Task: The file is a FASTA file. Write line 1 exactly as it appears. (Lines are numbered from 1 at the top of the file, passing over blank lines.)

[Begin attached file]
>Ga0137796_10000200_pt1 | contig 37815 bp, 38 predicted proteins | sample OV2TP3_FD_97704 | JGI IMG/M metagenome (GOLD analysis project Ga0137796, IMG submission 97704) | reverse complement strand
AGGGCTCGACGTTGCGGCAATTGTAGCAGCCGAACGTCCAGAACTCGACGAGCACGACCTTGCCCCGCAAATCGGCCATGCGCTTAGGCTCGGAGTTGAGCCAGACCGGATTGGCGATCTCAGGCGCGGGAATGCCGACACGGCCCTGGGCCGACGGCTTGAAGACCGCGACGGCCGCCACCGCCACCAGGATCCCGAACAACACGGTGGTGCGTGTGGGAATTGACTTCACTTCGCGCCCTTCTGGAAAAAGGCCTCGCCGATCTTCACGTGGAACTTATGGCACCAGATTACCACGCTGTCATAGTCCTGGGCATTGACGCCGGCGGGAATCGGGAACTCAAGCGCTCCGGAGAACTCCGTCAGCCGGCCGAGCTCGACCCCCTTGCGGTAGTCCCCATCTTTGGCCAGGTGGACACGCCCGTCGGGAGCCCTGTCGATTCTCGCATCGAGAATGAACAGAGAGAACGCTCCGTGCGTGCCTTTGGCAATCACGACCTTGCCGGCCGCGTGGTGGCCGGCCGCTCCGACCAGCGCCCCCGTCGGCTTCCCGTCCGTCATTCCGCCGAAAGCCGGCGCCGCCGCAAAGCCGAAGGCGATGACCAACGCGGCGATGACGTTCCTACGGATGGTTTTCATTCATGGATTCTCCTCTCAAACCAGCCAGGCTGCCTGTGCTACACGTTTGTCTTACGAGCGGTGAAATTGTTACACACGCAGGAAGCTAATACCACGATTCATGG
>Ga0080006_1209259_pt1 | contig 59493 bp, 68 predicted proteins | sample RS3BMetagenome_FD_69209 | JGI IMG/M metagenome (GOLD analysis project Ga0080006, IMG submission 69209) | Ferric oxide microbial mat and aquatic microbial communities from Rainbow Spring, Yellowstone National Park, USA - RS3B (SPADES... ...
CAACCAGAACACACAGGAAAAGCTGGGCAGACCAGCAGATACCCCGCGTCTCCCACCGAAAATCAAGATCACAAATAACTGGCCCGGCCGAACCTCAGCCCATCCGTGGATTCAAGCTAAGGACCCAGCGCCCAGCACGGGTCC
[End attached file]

>Ga0137796_10000200_pt1 | contig 37815 bp, 38 predicted proteins | sample OV2TP3_FD_97704 | JGI IMG/M metagenome (GOLD analysis project Ga0137796, IMG submission 97704) | reverse complement strand